Su Ba wrote:The one thing I don't get about the juicing thing is that you're taking out the fiber, something that our body gut flora needs. Then you're looking into options of putting fiber back into your diet. Huh? I don't get it. Maybe it's just me and that fact that I'm old, but I'd rather eat the whole shebang. Blend it up and make a veggie smoothie out of it at least. And I have I objection to my smoothies being in actuality - chunkies.
Su Ba wrote:Gail, that post sounded like I was intent on insulting you. No way! I didn't mean that. It's just that I personally don't understand the juicing trend. Maybe I'm just missing something and don't get it.
Xisca Nicolas wrote:
Pear juice is supposed to be one of the richest stuff concerning fiber.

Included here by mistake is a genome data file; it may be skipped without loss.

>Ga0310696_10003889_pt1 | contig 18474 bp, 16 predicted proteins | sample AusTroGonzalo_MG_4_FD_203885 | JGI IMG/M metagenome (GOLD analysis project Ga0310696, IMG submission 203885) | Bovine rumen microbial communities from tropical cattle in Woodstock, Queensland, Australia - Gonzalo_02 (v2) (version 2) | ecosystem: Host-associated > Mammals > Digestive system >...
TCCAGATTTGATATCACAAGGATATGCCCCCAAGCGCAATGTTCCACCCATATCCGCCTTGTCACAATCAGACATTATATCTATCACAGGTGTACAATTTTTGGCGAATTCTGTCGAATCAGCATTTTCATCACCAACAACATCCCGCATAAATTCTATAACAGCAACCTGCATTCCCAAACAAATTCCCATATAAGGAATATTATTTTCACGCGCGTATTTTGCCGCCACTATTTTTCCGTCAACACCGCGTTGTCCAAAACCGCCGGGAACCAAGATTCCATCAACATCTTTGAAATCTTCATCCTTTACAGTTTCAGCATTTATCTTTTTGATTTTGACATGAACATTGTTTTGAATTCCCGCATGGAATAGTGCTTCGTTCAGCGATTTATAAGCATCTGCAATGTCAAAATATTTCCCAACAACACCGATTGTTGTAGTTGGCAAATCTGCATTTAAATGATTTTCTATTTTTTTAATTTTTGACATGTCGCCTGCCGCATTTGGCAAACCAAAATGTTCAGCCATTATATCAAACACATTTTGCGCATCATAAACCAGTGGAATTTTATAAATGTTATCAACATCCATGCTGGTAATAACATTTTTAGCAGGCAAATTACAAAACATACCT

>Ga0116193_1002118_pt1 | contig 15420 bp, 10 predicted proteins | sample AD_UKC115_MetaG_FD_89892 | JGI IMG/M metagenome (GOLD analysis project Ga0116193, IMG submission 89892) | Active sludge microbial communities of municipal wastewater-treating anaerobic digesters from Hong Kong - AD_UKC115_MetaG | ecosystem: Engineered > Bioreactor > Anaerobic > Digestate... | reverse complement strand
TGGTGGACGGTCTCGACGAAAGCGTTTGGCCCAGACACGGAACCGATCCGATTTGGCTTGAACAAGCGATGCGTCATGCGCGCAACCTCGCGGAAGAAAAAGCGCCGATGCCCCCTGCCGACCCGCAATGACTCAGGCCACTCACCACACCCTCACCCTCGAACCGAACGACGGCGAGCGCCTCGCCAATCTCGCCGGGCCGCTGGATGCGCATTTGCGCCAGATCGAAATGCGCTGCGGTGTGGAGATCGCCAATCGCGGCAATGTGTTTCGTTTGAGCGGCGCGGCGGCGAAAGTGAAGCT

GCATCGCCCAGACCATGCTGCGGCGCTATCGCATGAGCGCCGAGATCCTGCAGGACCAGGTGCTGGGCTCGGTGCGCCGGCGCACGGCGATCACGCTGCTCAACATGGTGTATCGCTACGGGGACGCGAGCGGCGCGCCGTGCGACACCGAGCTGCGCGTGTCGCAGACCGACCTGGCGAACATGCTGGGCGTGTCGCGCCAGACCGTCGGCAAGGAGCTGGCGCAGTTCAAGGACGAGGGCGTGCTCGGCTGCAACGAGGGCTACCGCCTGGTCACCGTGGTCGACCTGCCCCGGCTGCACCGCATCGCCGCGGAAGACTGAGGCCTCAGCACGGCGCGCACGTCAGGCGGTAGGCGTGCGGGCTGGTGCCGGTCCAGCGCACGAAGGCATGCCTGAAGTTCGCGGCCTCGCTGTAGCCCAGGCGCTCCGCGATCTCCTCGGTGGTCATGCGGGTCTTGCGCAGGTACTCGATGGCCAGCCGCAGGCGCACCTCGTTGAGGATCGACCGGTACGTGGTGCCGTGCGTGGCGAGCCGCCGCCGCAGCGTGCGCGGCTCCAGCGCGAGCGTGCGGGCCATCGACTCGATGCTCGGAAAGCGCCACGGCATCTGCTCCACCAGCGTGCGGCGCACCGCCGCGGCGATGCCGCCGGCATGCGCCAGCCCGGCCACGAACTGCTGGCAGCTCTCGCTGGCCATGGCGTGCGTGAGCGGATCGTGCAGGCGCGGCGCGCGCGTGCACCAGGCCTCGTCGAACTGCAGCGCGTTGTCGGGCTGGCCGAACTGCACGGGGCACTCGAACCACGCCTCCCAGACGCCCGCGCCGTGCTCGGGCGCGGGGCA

Xisca Nicolas wrote:CJ, haha, we agree on 1 thing, JUICE has fiber!
Also, fiber is a different matter if you talk about veggies or fruits.
I do not drink fruit juice because fiber is needed with the fructose intake. Essential.
Obesity stems from the appetite being deceived by the unnatural concentration present in white flour and in sugar, so that a person eats too much. For example, the average consumption of sugar today is about 5 oz. per head per day (against less than 1 oz. about a century ago). This 5 oz. is contained in nearly 3 lb. of sugar-beet or in up to a score of ordinary apples. Who would consume this quantity of sugar in its natural, dilute form? The same argument applies to white bread, and other articles containing white flour, as compared with unrefined wholemeal bread.
By following Rule 2, above, the natural fibre (roughage) is restored to the diet, and the natural dilution is restored also. As a result the appetite can again be allowed to regulate the amount to be eaten, as it is designed to do, and we can ignore any question of calories, just as all creatures in the wild state ignore them (and they never suffer from overweight).